|20070265610||November 15, 2007||Thapliyal et al.|
|20070270789||November 22, 2007||Berger|
|20070270794||November 22, 2007||Anderson et al.|
|20070287996||December 13, 2007||Rioux|
|20070287999||December 13, 2007||Malecki et al.|
|20070293856||December 20, 2007||Paul et al.|
|20070299434||December 27, 2007||Malecki et al.|
|20070299435||December 27, 2007||Crowe et al.|
|20080004615||January 3, 2008||Woloszko et al.|
|0 385 604||September 1990||EP|
|0 395 997||November 1990||EP|
|0 481 685||April 1992||EP|
|0 667 126||August 1995||EP|
|0 829 232||March 1998||EP|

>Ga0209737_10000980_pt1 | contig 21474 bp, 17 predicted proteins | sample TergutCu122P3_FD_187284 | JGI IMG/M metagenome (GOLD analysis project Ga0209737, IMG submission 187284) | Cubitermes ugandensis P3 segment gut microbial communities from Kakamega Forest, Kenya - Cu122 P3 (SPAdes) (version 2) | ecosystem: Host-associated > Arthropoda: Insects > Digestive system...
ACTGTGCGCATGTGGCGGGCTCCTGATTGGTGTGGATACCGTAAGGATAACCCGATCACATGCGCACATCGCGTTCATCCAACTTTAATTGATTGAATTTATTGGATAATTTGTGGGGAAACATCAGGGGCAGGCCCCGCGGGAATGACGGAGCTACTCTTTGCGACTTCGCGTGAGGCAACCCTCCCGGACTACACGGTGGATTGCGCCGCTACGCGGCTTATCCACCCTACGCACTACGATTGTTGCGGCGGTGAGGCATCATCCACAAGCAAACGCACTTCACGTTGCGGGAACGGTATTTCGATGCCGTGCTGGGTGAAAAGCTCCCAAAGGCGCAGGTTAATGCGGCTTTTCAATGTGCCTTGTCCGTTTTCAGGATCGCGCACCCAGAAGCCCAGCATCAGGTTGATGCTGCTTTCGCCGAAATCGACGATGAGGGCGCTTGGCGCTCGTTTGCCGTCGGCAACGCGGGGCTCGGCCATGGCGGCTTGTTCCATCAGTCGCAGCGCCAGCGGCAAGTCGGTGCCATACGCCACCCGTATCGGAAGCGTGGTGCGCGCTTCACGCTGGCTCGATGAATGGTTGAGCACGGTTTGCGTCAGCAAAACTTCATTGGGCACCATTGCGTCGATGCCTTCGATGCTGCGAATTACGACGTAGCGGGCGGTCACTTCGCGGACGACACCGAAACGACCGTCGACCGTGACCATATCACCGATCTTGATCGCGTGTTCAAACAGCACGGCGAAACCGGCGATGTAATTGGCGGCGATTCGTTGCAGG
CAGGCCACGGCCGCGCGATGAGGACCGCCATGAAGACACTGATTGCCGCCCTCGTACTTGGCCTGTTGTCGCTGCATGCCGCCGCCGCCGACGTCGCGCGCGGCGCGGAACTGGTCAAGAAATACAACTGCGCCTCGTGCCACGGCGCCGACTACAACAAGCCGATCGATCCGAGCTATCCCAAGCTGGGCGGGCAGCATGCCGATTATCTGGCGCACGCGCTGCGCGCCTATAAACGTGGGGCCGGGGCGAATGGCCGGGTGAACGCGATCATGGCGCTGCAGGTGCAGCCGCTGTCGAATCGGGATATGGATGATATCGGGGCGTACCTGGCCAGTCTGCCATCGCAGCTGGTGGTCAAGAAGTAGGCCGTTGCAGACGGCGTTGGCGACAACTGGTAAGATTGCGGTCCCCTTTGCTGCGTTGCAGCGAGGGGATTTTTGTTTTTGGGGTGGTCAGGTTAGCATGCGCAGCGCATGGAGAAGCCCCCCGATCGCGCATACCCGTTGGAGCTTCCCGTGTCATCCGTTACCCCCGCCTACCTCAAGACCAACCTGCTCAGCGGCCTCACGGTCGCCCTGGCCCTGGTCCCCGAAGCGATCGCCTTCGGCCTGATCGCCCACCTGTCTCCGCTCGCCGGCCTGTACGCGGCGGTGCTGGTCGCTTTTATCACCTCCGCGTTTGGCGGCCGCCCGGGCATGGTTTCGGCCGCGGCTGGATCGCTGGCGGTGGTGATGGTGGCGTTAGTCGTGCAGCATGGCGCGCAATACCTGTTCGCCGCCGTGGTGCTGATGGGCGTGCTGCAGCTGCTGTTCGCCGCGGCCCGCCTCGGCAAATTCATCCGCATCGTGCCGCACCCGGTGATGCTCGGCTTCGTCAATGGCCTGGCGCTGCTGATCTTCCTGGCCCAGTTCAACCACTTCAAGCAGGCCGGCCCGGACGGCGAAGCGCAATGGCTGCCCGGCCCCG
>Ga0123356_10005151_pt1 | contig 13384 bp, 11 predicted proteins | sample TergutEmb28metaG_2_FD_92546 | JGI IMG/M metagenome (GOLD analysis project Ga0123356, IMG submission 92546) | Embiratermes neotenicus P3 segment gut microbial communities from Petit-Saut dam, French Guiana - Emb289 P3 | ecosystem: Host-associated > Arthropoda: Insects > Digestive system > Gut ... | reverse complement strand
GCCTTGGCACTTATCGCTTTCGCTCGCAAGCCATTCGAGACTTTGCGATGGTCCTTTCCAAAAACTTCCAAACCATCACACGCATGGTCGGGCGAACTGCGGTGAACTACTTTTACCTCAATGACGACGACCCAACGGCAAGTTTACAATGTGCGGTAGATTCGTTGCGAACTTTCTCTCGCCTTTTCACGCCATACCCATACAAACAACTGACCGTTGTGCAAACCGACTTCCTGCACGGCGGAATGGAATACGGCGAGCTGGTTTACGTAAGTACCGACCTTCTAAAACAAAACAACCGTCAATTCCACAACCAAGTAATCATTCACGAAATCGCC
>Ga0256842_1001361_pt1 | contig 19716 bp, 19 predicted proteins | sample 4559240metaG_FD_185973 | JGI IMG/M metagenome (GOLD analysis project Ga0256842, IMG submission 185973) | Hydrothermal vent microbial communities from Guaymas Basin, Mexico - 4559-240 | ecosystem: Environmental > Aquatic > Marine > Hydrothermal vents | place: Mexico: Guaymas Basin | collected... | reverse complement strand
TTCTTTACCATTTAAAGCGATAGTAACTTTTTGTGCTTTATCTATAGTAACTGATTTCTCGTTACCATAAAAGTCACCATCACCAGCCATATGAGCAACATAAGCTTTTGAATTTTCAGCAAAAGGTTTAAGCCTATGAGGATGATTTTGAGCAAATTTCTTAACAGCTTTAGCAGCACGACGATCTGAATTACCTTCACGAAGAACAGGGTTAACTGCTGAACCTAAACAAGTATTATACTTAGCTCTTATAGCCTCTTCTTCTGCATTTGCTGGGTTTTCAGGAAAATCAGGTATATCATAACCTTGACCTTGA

|0 908 154||April 1999||EP|
|0 908 156||April 1999||EP|
|1 559 377||August 2005||EP|
|WO 88/06864||September 1988||WO|
|WO 92/12678||August 1992||WO|
|WO 93/20767||October 1993||WO|
|WO 93/20768||October 1993||WO|
|WO 96/27328||September 1996||WO|
|WO 96/34571||November 1996||WO|
|WO 97/48449||December 1997||WO|
|WO 97/48450||December 1997||WO|
|WO 97/48451||December 1997||WO|
|WO 98/06341||February 1998||WO|
|WO 98/30160||July 1998||WO|
|WO 99/04704||February 1999||WO|
|WO 99/25248||May 1999||WO|
|WO 99/43268||September 1999||WO|
|WO 99/44506||September 1999||WO|
|WO 99/56642||November 1999||WO|
|WO 99/56643||November 1999||WO|
|WO 99/56812||November 1999||WO|
|WO 99/58065||November 1999||WO|
|WO 99/66834||December 1999||WO|
|WO 00/10471||March 2000||WO|
|WO 00/12009||March 2000||WO|
|WO 00/12010||March 2000||WO|
|WO 00/13602||March 2000||WO|
|WO 00/16697||March 2000||WO|
|WO 00/24320||May 2000||WO|
|WO 00/28913||May 2000||WO|
|WO 00/30531||June 2000||WO|